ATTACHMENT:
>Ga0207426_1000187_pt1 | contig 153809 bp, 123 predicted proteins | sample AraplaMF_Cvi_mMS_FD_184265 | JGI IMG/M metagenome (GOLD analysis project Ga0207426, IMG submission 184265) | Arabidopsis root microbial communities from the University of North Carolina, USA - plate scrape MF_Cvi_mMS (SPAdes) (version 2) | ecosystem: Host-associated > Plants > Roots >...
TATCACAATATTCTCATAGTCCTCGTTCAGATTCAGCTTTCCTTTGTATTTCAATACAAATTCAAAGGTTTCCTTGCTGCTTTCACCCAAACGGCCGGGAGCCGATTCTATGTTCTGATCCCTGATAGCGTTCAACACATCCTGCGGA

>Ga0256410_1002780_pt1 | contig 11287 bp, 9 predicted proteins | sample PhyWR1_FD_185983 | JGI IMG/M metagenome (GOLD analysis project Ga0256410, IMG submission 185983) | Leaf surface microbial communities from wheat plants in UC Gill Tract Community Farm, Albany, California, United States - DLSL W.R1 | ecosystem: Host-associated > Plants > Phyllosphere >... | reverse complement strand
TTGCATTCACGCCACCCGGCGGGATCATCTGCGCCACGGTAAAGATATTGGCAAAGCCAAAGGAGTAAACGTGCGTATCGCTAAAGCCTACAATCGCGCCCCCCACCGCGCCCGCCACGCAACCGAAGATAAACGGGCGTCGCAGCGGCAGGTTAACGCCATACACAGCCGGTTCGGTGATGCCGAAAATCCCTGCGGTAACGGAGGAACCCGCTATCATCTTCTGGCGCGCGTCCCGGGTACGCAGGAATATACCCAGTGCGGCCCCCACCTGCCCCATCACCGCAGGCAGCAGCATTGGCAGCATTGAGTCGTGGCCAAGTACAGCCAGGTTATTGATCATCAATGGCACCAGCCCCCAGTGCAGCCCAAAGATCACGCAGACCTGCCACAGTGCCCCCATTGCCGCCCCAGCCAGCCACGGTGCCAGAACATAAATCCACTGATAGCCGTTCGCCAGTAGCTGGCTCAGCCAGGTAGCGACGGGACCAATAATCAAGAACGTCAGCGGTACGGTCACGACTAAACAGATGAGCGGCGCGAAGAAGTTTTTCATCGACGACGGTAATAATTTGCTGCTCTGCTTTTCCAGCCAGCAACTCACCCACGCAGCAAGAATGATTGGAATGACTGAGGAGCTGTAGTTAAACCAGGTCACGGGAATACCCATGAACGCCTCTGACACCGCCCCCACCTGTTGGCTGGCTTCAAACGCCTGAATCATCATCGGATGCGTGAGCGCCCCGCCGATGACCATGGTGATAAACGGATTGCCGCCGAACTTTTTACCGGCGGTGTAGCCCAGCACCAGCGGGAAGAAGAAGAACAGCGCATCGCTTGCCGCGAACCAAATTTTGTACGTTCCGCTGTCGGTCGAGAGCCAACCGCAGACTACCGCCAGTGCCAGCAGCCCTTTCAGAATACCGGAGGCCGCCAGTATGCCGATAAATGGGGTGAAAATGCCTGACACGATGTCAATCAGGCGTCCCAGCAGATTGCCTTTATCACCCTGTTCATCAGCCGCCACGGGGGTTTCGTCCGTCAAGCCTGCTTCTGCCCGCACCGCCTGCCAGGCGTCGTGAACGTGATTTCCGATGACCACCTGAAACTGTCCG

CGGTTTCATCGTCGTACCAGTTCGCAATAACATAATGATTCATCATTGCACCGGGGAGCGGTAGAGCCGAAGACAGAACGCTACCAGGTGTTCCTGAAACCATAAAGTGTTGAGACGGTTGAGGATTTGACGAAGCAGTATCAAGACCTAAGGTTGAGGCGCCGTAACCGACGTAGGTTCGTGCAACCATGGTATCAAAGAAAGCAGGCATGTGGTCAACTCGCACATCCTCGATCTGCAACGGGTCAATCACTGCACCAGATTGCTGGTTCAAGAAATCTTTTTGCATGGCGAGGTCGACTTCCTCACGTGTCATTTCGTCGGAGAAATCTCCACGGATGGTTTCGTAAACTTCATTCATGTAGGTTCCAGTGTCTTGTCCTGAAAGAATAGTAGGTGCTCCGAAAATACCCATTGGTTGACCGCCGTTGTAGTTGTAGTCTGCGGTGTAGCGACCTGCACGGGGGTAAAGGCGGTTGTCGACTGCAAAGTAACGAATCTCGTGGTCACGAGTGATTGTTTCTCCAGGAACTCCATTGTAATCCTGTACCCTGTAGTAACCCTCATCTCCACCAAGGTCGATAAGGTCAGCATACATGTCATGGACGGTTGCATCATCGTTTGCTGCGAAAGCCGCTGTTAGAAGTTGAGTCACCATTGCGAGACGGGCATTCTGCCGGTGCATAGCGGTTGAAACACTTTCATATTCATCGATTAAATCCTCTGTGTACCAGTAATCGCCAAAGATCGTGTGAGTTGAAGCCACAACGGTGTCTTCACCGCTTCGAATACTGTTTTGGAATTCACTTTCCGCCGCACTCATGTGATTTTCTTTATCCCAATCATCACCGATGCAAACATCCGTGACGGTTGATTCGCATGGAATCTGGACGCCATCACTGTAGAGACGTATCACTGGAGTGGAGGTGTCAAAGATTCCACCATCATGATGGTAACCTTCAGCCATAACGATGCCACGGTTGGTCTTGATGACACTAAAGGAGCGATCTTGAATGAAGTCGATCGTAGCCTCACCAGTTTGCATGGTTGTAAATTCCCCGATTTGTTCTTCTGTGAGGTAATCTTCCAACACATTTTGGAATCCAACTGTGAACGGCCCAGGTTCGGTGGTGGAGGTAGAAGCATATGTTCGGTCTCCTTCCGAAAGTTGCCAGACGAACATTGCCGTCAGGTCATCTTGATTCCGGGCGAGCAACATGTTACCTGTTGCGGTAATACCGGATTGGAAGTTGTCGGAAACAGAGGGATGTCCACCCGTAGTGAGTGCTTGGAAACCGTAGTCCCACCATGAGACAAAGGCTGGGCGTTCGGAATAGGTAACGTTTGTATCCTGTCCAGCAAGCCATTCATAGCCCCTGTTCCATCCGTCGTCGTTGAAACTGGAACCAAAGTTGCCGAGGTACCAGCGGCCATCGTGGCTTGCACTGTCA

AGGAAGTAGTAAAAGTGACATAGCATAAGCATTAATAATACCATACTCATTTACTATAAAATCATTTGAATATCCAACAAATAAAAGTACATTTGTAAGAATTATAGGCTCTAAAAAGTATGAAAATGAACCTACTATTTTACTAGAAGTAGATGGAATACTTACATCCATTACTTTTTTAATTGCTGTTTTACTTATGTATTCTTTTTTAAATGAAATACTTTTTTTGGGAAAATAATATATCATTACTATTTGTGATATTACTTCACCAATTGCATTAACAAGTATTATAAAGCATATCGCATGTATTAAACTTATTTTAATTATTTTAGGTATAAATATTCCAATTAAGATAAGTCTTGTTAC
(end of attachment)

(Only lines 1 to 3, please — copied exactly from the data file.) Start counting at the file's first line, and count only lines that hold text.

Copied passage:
>Ga0207426_1000187_pt1 | contig 153809 bp, 123 predicted proteins | sample AraplaMF_Cvi_mMS_FD_184265 | JGI IMG/M metagenome (GOLD analysis project Ga0207426, IMG submission 184265) | Arabidopsis root microbial communities from the University of North Carolina, USA - plate scrape MF_Cvi_mMS (SPAdes) (version 2) | ecosystem: Host-associated > Plants > Roots >...
TATCACAATATTCTCATAGTCCTCGTTCAGATTCAGCTTTCCTTTGTATTTCAATACAAATTCAAAGGTTTCCTTGCTGCTTTCACCCAAACGGCCGGGAGCCGATTCTATGTTCTGATCCCTGATAGCGTTCAACACATCCTGCGGA

>Ga0256410_1002780_pt1 | contig 11287 bp, 9 predicted proteins | sample PhyWR1_FD_185983 | JGI IMG/M metagenome (GOLD analysis project Ga0256410, IMG submission 185983) | Leaf surface microbial communities from wheat plants in UC Gill Tract Community Farm, Albany, California, United States - DLSL W.R1 | ecosystem: Host-associated > Plants > Phyllosphere >... | reverse complement strand